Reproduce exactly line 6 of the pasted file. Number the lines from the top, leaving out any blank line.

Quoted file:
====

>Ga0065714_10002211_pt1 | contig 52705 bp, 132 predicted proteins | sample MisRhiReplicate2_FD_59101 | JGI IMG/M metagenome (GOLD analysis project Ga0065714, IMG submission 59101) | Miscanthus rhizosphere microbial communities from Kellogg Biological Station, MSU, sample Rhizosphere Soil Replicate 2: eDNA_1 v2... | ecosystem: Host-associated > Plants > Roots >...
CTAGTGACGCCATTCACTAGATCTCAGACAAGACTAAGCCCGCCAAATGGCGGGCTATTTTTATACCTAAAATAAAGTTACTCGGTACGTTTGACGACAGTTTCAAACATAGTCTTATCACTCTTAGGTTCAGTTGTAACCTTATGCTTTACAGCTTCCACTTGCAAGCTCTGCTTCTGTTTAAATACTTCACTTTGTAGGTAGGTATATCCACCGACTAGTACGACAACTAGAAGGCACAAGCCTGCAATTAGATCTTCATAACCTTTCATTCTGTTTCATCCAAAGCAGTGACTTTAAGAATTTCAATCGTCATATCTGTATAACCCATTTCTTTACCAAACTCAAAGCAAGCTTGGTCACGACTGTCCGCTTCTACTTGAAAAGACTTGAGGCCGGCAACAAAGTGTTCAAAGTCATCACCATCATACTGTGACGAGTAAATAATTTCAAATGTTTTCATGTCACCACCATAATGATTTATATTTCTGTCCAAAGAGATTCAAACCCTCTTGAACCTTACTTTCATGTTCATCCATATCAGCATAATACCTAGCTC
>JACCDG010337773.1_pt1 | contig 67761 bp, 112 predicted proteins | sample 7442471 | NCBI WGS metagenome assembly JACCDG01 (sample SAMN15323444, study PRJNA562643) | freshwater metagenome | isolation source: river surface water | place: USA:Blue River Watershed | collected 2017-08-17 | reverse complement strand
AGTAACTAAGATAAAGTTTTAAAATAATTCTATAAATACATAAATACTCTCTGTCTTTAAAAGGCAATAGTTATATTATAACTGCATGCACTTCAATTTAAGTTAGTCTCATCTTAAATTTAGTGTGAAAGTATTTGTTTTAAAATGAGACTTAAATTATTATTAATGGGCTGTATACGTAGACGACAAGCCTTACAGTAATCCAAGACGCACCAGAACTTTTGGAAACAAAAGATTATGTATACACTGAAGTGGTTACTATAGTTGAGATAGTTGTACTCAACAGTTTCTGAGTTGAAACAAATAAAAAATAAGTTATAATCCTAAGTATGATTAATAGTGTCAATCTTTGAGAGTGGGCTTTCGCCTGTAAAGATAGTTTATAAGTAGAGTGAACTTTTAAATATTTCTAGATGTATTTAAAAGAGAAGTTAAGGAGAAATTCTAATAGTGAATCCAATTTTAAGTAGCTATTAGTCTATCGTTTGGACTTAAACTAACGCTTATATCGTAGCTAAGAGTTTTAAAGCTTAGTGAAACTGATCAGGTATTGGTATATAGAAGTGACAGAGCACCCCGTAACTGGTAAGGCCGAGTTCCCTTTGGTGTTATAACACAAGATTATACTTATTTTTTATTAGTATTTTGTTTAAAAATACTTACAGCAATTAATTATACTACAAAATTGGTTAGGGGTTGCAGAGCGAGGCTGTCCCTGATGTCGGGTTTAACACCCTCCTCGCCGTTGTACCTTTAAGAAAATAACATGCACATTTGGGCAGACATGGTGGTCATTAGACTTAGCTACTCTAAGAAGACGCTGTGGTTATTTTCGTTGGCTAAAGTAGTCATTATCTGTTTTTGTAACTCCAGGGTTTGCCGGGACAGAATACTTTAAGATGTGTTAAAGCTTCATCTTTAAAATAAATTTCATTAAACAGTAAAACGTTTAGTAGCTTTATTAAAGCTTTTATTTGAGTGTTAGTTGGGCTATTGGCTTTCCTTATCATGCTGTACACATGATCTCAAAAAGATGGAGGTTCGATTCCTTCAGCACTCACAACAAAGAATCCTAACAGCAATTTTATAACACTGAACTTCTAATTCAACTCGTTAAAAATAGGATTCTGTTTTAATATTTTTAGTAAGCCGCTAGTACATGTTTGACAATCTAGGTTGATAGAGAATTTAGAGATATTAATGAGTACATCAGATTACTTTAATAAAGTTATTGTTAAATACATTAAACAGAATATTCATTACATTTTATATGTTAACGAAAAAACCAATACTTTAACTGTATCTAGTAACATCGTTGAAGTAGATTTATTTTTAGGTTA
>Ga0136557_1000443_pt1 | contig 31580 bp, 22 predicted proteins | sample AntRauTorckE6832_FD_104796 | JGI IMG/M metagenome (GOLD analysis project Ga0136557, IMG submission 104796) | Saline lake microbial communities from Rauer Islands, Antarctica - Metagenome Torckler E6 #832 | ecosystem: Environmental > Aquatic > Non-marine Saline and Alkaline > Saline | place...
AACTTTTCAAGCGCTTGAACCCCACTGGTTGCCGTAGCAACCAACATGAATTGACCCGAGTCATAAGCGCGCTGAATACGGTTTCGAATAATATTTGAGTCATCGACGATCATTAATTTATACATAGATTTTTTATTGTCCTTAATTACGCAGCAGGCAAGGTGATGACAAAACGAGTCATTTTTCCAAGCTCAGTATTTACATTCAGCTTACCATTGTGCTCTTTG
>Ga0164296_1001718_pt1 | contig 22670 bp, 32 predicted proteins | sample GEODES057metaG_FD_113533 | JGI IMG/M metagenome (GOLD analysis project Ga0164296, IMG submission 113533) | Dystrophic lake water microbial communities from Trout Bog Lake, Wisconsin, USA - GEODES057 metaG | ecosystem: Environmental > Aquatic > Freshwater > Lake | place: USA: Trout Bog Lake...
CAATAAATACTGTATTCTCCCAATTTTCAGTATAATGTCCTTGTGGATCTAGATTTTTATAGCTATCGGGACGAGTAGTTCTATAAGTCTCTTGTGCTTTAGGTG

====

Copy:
AACTTTTCAAGCGCTTGAACCCCACTGGTTGCCGTAGCAACCAACATGAATTGACCCGAGTCATAAGCGCGCTGAATACGGTTTCGAATAATATTTGAGTCATCGACGATCATTAATTTATACATAGATTTTTTATTGTCCTTAATTACGCAGCAGGCAAGGTGATGACAAAACGAGTCATTTTTCCAAGCTCAGTATTTACATTCAGCTTACCATTGTGCTCTTTG